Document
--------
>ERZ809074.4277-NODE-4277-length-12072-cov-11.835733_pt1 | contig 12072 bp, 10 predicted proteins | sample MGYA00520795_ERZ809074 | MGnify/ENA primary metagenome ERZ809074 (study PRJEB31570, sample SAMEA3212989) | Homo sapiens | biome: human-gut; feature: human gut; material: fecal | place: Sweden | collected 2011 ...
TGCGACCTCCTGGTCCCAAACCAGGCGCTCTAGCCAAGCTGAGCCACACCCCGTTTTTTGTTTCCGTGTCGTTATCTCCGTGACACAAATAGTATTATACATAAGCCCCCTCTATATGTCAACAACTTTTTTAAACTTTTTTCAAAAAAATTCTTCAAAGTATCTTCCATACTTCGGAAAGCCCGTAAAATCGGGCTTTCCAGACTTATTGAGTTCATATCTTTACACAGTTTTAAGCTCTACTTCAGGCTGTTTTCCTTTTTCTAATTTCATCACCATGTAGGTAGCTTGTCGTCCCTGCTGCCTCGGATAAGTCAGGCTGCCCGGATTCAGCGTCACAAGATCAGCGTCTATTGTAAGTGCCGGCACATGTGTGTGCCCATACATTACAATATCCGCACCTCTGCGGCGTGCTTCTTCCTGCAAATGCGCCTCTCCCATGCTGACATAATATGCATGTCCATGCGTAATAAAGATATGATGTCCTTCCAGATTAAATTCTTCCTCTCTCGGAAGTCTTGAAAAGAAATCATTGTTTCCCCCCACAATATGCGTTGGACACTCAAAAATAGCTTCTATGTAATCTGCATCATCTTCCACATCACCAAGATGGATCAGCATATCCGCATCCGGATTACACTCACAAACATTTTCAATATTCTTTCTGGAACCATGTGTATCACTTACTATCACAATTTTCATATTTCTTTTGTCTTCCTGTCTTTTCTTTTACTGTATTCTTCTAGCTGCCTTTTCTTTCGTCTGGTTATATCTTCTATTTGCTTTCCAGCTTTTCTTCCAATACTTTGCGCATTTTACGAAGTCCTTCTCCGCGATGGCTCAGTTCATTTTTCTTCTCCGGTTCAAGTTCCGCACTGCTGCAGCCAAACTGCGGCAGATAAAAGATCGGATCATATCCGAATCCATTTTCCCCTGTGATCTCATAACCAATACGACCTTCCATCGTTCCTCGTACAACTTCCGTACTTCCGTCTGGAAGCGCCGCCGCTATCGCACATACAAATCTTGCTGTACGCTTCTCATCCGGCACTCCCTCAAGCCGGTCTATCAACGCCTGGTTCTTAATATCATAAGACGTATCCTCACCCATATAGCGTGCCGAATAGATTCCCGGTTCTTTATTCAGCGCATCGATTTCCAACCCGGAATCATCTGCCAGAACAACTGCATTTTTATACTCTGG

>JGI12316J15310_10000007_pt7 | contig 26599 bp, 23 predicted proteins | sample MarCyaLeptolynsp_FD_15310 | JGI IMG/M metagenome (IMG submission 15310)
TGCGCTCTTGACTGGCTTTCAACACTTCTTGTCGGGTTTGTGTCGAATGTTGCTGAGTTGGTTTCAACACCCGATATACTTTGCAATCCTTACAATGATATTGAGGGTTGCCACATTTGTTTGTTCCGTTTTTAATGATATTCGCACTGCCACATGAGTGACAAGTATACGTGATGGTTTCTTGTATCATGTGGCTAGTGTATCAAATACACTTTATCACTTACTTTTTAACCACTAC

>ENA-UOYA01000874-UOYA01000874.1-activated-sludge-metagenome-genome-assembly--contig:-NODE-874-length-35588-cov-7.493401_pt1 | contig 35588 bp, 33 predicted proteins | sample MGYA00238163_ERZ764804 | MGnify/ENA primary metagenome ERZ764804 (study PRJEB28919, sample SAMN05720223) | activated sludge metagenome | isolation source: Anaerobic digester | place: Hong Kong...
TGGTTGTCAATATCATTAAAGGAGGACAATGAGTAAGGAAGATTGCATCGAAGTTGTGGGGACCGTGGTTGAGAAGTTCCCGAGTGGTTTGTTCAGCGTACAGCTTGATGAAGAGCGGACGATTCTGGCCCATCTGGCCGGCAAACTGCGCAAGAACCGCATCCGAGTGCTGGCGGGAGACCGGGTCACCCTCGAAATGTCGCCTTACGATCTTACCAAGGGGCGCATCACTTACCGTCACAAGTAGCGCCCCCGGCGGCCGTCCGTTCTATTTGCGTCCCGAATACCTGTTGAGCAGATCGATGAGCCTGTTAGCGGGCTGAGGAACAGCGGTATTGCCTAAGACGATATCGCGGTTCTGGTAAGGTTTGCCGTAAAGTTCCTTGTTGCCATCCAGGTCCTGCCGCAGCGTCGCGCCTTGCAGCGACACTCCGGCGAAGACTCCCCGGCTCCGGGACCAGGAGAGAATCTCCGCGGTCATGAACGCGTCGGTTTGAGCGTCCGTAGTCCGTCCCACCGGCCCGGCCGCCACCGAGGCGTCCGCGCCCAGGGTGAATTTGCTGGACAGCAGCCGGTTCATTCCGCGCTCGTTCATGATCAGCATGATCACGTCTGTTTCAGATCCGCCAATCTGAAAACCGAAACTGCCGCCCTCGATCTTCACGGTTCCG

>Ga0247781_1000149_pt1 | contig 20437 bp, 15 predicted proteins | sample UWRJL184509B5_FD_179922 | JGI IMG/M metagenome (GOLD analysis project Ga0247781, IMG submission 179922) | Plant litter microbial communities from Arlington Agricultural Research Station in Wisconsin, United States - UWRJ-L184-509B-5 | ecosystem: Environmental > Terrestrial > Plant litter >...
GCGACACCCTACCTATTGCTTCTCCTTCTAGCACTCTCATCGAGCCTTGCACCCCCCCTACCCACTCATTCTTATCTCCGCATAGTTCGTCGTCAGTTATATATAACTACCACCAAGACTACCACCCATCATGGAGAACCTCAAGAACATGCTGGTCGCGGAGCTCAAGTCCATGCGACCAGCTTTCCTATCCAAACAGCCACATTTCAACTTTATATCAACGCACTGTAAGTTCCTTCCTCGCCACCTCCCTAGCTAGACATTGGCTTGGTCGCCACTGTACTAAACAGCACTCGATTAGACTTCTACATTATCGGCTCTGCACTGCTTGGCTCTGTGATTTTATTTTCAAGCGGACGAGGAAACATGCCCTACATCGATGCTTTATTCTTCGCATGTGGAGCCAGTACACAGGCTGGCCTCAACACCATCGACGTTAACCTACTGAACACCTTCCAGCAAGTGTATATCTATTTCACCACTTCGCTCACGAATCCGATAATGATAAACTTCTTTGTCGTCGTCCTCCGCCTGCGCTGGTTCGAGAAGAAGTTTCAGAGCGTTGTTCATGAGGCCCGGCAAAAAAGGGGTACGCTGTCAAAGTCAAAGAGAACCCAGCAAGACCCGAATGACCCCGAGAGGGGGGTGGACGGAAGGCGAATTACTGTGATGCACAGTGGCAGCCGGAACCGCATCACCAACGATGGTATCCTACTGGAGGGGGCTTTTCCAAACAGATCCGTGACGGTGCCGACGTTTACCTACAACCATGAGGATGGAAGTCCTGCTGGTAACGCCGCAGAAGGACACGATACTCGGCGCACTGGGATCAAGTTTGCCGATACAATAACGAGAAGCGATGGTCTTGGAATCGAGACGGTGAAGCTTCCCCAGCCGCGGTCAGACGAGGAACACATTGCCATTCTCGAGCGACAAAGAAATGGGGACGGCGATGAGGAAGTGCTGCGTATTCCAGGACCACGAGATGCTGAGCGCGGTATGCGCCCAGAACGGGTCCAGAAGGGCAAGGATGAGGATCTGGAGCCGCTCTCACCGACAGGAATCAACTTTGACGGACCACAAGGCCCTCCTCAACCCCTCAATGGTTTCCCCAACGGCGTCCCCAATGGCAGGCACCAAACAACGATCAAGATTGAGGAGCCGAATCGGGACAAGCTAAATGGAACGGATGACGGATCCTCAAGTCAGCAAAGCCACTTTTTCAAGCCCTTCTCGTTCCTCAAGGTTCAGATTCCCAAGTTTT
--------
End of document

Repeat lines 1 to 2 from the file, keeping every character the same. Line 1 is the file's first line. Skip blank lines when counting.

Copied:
>ERZ809074.4277-NODE-4277-length-12072-cov-11.835733_pt1 | contig 12072 bp, 10 predicted proteins | sample MGYA00520795_ERZ809074 | MGnify/ENA primary metagenome ERZ809074 (study PRJEB31570, sample SAMEA3212989) | Homo sapiens | biome: human-gut; feature: human gut; material: fecal | place: Sweden | collected 2011 ...
TGCGACCTCCTGGTCCCAAACCAGGCGCTCTAGCCAAGCTGAGCCACACCCCGTTTTTTGTTTCCGTGTCGTTATCTCCGTGACACAAATAGTATTATACATAAGCCCCCTCTATATGTCAACAACTTTTTTAAACTTTTTTCAAAAAAATTCTTCAAAGTATCTTCCATACTTCGGAAAGCCCGTAAAATCGGGCTTTCCAGACTTATTGAGTTCATATCTTTACACAGTTTTAAGCTCTACTTCAGGCTGTTTTCCTTTTTCTAATTTCATCACCATGTAGGTAGCTTGTCGTCCCTGCTGCCTCGGATAAGTCAGGCTGCCCGGATTCAGCGTCACAAGATCAGCGTCTATTGTAAGTGCCGGCACATGTGTGTGCCCATACATTACAATATCCGCACCTCTGCGGCGTGCTTCTTCCTGCAAATGCGCCTCTCCCATGCTGACATAATATGCATGTCCATGCGTAATAAAGATATGATGTCCTTCCAGATTAAATTCTTCCTCTCTCGGAAGTCTTGAAAAGAAATCATTGTTTCCCCCCACAATATGCGTTGGACACTCAAAAATAGCTTCTATGTAATCTGCATCATCTTCCACATCACCAAGATGGATCAGCATATCCGCATCCGGATTACACTCACAAACATTTTCAATATTCTTTCTGGAACCATGTGTATCACTTACTATCACAATTTTCATATTTCTTTTGTCTTCCTGTCTTTTCTTTTACTGTATTCTTCTAGCTGCCTTTTCTTTCGTCTGGTTATATCTTCTATTTGCTTTCCAGCTTTTCTTCCAATACTTTGCGCATTTTACGAAGTCCTTCTCCGCGATGGCTCAGTTCATTTTTCTTCTCCGGTTCAAGTTCCGCACTGCTGCAGCCAAACTGCGGCAGATAAAAGATCGGATCATATCCGAATCCATTTTCCCCTGTGATCTCATAACCAATACGACCTTCCATCGTTCCTCGTACAACTTCCGTACTTCCGTCTGGAAGCGCCGCCGCTATCGCACATACAAATCTTGCTGTACGCTTCTCATCCGGCACTCCCTCAAGCCGGTCTATCAACGCCTGGTTCTTAATATCATAAGACGTATCCTCACCCATATAGCGTGCCGAATAGATTCCCGGTTCTTTATTCAGCGCATCGATTTCCAACCCGGAATCATCTGCCAGAACAACTGCATTTTTATACTCTGG